Justin Trudeau and the political calculus behind the Northern Gateway and Kinder Morgan pipelines
By the end of this year, a promising young Liberal MP from British Columbia could become a political dead duck.
In 2015 Terry Beech won a surprising victory in Burnaby North–Seymour against strong NDP, Conservative, and Green candidates, in part because Justin Trudeau's national campaign energized his team of supporters.
Another factor was Trudeau's emphasis on his deep North Vancouver roots—his grandfather, James Sinclair, was the MP for nearly two decades. That's why Trudeau made a big deal in TV ads by declaring that he had B.C. in his blood.
But as prime minister, Trudeau also appears to have Alberta, the Conservatives, and the national media in his head. And this is why I expect that Trudeau's cabinet will approve Kinder Morgan's proposal to triple bitumen shipments to 890,000 barrels per day to the West Coast through a new 1,150-kilometre pipeline project. It begins in Sherwood Park south of Edmonton and terminates in Burnaby.
The deadline for a decision is December 19.
If approved, the Kinder Morgan project will result in more than 400 oil tankers per year passing through the waters alongside Beech's riding, which straddles parts of North Vancouver and North Burnaby. It will also lead to a major expansion to the Kinder Morgan tank farm in Burnaby, which is of concern to officials at Simon Fraser University.
That's why a Liberal green light for Kinder Morgan will likely finish off Beech's re-election chances.
So why would Trudeau be prepared to sacrifice a sharp young MP who could easily become a senior cabinet minister in a future Liberal government?
It's because the prime minister is more concerned about playing to the conventional wisdom in this country, which clings to the belief that Canada is a petrostate and that exporting oil from the tar sands is central to our economic future. It's a vision articulated by former prime minister Stephen Harper and, apparently, embraced by Trudeau.
It's also the view of the Conservative Party of Canada, Alberta NDP premier Rachel Notley, B.C. premier Christy Clark and members of her cabinet, and the central Canadian media.
Trudeau campaigned against Enbridge's Northern Gateway pipeline, which will terminate at Kitimat. He supported TransCanada Corp.'s proposed Keystone XL pipeline from Alberta into the United States. And he has been remarkably vague about the Kinder Morgan project.
Expect Trudeau to mollify the political establishment by saying yes to Kinder Morgan, and persuading the incoming Trump administration to put the Keystone XL pipeline on the front burner. Trudeau can then say no to Northern Gateway and make the case that he's taking a balanced approach.
In fact, approving two new pipelines has the potential to disrupt the climate, given that they will remain in use for decades.
Here's what Nature magazine reported in 2014 about the Keystone XL proposal: "We find that for every barrel of increased production, global oil consumption would increase 0.6 barrels owing to the incremental decrease in global oil prices. As a result, and depending on the extent to which the pipeline leads to greater oil sands production, the net annual impact of Keystone XL could range from virtually none to 110 million tons CO2 equivalent annually."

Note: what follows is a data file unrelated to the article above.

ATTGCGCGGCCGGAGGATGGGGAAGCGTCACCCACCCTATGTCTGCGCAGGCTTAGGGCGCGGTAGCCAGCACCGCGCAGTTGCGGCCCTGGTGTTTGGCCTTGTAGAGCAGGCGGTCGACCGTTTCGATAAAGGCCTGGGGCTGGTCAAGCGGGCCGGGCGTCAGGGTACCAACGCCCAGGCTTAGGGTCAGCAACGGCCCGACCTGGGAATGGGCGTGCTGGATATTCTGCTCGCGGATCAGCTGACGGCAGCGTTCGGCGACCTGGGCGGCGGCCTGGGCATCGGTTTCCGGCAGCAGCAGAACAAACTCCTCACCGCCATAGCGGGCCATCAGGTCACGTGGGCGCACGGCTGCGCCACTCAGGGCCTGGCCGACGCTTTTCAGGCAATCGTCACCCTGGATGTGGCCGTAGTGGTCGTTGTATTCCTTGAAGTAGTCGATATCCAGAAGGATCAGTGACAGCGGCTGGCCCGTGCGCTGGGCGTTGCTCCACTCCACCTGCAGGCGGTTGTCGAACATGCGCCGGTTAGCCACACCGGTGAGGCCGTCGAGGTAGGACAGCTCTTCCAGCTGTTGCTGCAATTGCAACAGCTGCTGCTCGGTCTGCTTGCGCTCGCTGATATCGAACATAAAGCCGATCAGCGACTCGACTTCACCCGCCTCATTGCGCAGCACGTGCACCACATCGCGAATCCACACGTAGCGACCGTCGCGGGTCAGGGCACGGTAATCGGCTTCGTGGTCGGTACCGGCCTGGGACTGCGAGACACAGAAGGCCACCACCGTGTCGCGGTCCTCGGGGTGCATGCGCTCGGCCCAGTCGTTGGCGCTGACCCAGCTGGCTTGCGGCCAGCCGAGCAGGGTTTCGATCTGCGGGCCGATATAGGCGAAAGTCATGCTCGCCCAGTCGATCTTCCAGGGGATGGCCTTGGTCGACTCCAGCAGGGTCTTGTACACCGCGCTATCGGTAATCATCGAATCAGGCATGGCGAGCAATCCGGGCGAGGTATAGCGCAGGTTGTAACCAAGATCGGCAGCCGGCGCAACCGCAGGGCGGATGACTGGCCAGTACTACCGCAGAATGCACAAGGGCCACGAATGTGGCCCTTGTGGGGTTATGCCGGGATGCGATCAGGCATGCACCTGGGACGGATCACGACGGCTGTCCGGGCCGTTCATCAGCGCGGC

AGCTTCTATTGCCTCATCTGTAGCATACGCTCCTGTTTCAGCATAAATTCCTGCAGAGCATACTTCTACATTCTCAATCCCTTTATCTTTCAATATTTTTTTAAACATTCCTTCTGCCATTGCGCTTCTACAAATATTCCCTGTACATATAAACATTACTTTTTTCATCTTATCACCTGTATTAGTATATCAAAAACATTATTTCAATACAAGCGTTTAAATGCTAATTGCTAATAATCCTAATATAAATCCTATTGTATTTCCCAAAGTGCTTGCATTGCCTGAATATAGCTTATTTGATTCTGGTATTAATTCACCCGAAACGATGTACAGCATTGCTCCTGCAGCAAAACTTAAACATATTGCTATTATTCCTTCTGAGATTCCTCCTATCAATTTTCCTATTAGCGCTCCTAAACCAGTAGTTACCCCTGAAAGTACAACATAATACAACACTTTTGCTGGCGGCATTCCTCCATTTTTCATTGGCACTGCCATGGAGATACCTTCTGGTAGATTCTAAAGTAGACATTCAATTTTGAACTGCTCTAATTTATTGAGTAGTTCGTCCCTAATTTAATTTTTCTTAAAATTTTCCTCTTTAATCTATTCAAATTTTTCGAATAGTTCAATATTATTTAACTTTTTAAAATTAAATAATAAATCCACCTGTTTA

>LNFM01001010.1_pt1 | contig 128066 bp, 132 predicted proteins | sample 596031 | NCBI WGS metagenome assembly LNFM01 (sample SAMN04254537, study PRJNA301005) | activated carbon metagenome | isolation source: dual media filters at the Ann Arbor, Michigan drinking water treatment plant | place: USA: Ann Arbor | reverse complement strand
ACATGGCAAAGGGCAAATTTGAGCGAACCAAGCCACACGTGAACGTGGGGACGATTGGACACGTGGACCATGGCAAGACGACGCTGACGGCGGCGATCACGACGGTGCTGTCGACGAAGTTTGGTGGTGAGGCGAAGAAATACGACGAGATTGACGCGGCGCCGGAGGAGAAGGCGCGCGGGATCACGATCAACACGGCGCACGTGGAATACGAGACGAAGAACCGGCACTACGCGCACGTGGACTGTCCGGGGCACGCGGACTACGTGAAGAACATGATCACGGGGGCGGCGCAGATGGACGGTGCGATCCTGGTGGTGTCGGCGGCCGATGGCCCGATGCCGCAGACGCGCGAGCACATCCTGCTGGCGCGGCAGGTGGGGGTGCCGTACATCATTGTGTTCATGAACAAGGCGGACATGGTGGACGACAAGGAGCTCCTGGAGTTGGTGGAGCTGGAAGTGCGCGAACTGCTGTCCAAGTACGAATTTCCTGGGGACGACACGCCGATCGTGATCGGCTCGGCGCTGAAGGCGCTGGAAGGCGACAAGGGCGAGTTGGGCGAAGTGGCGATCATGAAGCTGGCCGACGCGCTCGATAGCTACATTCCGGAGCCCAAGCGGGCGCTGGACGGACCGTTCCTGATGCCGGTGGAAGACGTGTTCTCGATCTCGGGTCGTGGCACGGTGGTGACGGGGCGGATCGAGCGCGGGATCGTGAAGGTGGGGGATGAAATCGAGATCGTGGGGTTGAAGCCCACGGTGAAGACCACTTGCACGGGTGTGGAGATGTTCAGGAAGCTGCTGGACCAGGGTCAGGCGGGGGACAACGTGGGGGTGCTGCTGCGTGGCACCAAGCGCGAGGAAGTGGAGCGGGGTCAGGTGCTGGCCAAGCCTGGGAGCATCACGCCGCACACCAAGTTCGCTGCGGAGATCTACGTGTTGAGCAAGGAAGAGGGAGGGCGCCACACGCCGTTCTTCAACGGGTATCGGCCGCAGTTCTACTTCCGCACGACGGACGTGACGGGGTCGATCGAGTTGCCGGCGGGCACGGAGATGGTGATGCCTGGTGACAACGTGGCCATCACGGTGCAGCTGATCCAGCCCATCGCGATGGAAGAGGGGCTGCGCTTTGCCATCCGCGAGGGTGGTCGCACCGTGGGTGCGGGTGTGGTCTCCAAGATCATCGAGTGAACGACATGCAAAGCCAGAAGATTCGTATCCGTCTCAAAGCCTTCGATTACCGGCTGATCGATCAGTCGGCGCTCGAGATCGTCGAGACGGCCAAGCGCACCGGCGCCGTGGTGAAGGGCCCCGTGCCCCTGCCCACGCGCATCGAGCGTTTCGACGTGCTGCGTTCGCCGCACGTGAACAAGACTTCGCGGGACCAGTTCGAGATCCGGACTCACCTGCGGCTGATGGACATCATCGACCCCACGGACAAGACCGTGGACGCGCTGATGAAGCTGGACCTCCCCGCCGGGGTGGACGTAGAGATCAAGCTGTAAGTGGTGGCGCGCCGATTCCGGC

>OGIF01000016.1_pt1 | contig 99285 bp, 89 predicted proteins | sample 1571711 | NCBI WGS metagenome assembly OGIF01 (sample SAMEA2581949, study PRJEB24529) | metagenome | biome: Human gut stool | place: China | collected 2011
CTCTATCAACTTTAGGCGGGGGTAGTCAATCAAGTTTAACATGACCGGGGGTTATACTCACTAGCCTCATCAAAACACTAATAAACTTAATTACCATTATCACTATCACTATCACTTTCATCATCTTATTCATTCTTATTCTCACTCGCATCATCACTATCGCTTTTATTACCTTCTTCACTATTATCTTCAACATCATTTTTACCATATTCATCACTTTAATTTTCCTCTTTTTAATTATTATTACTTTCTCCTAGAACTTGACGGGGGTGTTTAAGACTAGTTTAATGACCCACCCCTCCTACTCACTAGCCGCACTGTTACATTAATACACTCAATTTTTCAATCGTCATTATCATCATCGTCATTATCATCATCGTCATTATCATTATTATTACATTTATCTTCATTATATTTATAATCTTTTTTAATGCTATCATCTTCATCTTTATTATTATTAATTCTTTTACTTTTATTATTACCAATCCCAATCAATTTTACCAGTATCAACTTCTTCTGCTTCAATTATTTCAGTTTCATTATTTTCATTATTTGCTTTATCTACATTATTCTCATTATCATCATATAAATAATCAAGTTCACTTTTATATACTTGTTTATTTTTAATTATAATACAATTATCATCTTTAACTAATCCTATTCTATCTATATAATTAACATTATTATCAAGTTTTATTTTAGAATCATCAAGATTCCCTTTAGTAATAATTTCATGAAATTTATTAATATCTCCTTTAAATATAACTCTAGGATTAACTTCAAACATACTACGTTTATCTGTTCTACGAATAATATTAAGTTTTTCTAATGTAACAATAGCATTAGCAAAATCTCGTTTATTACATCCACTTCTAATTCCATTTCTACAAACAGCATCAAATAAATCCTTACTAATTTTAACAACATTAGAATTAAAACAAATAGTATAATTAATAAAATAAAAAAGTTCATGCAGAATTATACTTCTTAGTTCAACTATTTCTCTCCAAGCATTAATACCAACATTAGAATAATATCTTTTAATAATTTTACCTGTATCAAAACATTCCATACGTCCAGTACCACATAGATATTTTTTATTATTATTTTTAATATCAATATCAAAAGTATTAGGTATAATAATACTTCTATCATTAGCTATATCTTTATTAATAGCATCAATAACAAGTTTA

Here's what Ecojustice's Patrick DeRochie has stated about the Kinder Morgan proposal: "The expansion would add the annual carbon equivalent of 2.7 million cars to the atmosphere and would increase tanker traffic in Vancouver harbour seven-fold."
According to Greenpeace, that's four times as many greenhouse gas emissions as have been saved to date by the province of British Columbia.
Of course, the stakes are high for the energy companies, which record proven reserves as assets on their balance sheet.
But if these assets become "stranded" underground, these same companies will have to write down their value, likely causing their share prices to plummet.
Trudeau has tried to mollify environmentalists with a series of promises, including introducing a national carbon tax. He's offered to phase out coal-fired electricity production by 2030. His minister of transport, Marc Garneau, has pledged to introduce world-class oil-spill response on the West Coast.
But this will do little to quell the concerns of British Columbians. Most of them see little upside in the approval of a pipeline that could, in the end, wreak economic havoc if there's ever an Exxon Valdez-style tanker accident along the coast. This could devastate the Vancouver and Victoria tourism industries.
That's to say nothing of the climate impacts of the Kinder Morgan and Keystone XL projects.
Politically, Trudeau likely sees approval of the Kinder Morgan pipeline as an opportunity to divide New Democrats in B.C. and Alberta.
Alberta premier Rachel Notley supports the project whereas it has been heavily criticized by B.C. NDP leader John Horgan.
Trudeau also likely sees the approval of the Kinder Morgan pipeline as opening up opportunities for his party to win seats from the Conservatives in Calgary, Edmonton, and parts of Saskatchewan in 2019.
And if it means that Beech, Coquitlam–Port Coquitlam Liberal MP Ron McKinnon, and North Vancouver MP Jonathan Wilkinson are defeated in the next election, the Liberals still come out ahead.
That's the short-term political calculus.
The long-term reality, however, is that major new pipeline projects will lock the world into burning even more greenhouse gases.
And that could prove devastating to Trudeau's political brand.
He has an opportunity to show younger voters that he shares their concerns about the future of the planet. Or he can make a cynical move to blunt the Conservatives, divide the NDP, and pander to the national media by approving the Kinder Morgan pipeline application.
At the end of the day, federal Liberals almost always side with the establishment. Why should it be any different this time around?